2.3. Examining the Relationship between Breastfeeding and Incidence of Diabetes and Hypertension
Several studies also supported the protective effect of breastfeeding against the development of type I diabetes (17, 51). Meyer et al. (52) showed in their study of 167 adolescents that breastfeeding is a protective factor against type II diabetes in adolescents. In some studies linking breastfeeding with reduced risk of type II diabetes has been emphasized (53, 54). According to Villegas et al. (53) and Stuebe et al. (55) studies, breastfeeding protects both mother and child from type II diabetes. Stuebe et al. (56) have also shown that breastfeeding protects mother from hypertension; however other studies did not report such an association (11, 57). Stuebe et al. (58) found that the risk of developing type II diabetes in mothers who tend to breastfeed their babies less than a month is more than mothers who do not.
2.4. Examining the Relationship Between Breastfeeding and Incidence of Asthma and Allergies
In a case-control study of 400 cases and controls conducted by Schnooyi et al. (59) it was shown that breastfeeding up to six months is associated with a reduced risk of asthma in 2-8-year old children. Another study showed that vitamin C found in breast milk reduces allergy in children (6). Kramer et al. (60) study of 17046 children did not confirm the effects of long-term breast-feeding in reducing asthma and allergy. On the other hand, Silvers et al. (61) reported a significant relationship between breastfeeding and lower respiratory disorders, especially wheezing. Silvers et al. (62) showed that exclusive breastfeeding may reduce asthma and allergies at age six years old.
2.5. Examining the Relationship Between Breastfeeding and Development and Function of Nervous System
In a study of 69750 children conducted by Sun et al. (63), it was demonstrated that persistent and long-term breastfeeding is a protective factor against the development of epilepsy in children. Several studies showed that breastfeeding is effective in increasing children's cognitive understanding (18, 62, 64-66), in addition these studies emphasized on long-term breast milk consumption (62). Several studies also implied the positive role of breastfeeding on increased IQ and mental abilities, especially in language learning (67-69). This criterion is probably due to the presence of unsaturated fatty acids, especially DHA, in breast milk (65, 70). Based on a case-control study conducted by Al-Farsi et al. (71), breast milk prevents the occurrence of autism in children. Another study (72) also showed that the lack of breastfeeding or early weaning of infants can make children vulnerable to ADHA (Attention-deficit/hyperactivity disorder). Nishioka et al. (73) concluded in a study of 405 mothers that mothers who breastfed their children for six months were less prone to postpartum depression.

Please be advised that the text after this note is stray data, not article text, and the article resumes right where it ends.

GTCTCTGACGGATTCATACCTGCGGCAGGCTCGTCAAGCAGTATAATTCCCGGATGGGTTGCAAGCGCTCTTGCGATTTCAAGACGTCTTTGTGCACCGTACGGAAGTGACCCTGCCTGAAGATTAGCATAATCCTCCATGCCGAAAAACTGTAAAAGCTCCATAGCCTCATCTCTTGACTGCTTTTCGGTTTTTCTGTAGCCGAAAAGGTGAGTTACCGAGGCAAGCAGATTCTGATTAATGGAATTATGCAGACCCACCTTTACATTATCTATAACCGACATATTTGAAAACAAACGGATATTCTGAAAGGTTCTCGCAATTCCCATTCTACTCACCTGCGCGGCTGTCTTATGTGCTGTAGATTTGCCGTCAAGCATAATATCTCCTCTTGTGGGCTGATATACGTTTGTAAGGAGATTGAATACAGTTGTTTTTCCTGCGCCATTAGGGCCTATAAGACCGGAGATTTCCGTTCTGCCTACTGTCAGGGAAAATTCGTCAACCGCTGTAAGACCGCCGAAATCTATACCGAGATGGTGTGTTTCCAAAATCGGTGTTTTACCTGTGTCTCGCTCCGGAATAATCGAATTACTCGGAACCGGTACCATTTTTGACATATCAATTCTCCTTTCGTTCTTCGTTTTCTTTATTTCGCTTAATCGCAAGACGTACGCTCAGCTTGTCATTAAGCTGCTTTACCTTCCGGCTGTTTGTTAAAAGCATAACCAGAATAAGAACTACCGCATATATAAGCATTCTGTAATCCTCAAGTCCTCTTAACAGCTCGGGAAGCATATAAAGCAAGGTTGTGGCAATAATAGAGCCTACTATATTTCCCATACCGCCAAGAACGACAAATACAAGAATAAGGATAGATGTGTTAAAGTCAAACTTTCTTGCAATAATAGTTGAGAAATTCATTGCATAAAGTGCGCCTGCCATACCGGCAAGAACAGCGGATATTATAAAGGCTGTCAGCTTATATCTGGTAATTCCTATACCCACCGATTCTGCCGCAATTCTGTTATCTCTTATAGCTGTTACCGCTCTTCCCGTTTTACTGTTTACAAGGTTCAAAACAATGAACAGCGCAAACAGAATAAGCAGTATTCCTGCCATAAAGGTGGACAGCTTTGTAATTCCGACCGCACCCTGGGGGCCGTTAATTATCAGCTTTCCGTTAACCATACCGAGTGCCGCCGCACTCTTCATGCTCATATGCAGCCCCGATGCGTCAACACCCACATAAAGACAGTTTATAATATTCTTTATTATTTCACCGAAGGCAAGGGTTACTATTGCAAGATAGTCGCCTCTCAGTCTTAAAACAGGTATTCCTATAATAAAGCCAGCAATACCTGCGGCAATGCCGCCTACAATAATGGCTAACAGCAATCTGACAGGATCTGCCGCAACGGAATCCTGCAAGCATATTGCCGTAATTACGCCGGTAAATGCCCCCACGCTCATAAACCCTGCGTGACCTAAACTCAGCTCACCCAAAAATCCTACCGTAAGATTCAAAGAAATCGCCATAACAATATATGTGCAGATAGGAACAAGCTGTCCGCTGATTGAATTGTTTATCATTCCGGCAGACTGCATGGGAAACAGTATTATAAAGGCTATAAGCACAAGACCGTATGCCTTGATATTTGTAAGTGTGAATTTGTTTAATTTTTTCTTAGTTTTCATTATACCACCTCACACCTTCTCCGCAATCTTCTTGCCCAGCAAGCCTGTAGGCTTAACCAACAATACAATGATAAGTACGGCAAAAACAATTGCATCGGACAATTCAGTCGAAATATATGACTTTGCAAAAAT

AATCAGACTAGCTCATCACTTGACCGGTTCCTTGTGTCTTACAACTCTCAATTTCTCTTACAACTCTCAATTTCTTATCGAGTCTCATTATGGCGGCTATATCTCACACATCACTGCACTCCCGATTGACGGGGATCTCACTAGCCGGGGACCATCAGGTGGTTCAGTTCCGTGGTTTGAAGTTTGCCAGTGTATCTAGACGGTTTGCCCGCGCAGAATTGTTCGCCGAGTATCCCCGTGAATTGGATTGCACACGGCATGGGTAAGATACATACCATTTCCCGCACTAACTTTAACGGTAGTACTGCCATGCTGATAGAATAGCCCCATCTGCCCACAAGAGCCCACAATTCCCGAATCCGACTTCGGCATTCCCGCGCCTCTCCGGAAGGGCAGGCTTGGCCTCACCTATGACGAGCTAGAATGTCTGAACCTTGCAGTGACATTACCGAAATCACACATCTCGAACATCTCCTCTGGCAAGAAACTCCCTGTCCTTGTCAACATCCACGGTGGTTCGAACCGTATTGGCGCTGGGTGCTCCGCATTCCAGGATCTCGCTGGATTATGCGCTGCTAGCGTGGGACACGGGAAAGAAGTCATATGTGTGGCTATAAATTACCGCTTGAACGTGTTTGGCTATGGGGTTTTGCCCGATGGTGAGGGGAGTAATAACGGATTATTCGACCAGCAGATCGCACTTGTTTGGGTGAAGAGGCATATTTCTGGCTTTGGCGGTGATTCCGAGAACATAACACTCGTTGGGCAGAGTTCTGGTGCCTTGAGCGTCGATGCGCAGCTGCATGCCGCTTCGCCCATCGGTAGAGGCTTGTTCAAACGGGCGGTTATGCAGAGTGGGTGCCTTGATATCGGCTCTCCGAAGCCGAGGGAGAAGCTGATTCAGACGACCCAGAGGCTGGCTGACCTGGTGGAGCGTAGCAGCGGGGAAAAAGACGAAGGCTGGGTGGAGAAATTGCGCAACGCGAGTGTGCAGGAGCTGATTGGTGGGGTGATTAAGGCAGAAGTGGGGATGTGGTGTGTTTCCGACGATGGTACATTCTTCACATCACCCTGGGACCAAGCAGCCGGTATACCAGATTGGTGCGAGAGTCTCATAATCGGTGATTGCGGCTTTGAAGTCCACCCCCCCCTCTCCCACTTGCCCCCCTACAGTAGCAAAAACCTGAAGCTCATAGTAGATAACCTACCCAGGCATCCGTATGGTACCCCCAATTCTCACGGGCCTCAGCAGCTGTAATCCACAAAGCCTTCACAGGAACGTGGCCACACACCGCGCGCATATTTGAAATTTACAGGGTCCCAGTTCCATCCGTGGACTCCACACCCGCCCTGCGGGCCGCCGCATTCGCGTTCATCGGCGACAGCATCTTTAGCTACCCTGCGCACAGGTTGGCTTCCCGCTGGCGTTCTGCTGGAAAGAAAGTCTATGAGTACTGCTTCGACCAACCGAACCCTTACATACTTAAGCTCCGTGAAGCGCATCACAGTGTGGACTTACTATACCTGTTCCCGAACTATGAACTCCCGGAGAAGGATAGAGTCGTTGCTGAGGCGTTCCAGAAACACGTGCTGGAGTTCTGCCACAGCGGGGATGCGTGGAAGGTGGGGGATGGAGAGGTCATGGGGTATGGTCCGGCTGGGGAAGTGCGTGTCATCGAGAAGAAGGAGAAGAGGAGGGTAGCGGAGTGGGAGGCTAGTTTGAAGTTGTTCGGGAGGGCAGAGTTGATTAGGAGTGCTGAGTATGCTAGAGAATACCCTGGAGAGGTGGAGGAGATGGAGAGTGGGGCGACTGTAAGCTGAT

2.6. Examining the Relationship Between Breastfeeding and Other Factors
The positive effect of breastfeeding on the decreasing risk of breast cancer was seen in mothers who had breastfed (27, 29, 58, 74). In two studies by Ram et al. (75) and Gunderson et al. (76), it was shown that an increased breastfeeding duration by mothers protects them against metabolic syndrome in the following years after weaning. Stuebe et al. (77) stated in a study of 89326 that prolonged breastfeeding protects mothers from cardiovascular diseases. Schwarz et al. (78) found that increased breastfeeding duration decreases the incidence of hypertension, diabetes, cardiovascular diseases and Hyperlipidemia in mothers.
This paper showed that breastfeeding is the most critical solution which helps both an individual [the baby] and society because both mother and child benefits from the advantages of breastfeeding. The impact of breastfeeding on reducing obesity and overweight were greatly proven in children and adolescents. This issue can solve many problems and diseases that society faces in the future. The findings in the mentioned studies show that breastfeeding reduces the risk of developing so many diseases including diarrhea, respiratory infections, digestive disorders, asthma, allergies and some neurological disorders. Besides, breastfeeding can reduce obesity and overweight in youths and adolescents. Other benefits of breast milk are its protective effect in reduced risk of developing diabetes, hypertension, metabolic syndrome and breast cancer in mothers and children. Breastfeeding prevents the risk of developing cardiovascular diseases as well. The high concentration of anti-oxidant in breast milk, leads to the conclusion that breast milk is a protective factor against several numbers of cancers. So far, no replacement has been proposed for breast milk.
Breast milk is the perfect food source - without any other replacement - in children’s diet during the first two years of their lives. Further studies are still needed to examine the relationship between breastfeeding and other health factors.
1) Child should be exclusively fed with breast milk in the first six months of his life.
2) Child determines breastfeeding time and any time the child demands breast milk, he should be breastfed.
3) Breastfeeding should start from early hours after birth.
4) Breastfeeding should continue after six months along with complementary food for the child.
5) Mothers who cannot be near their children at all times - for any reason - can freeze their milk, so that other family members can feed the child with this milk whenever the child needs to be fed.
6) Do not deprive your children from breast milk as long as it is possible.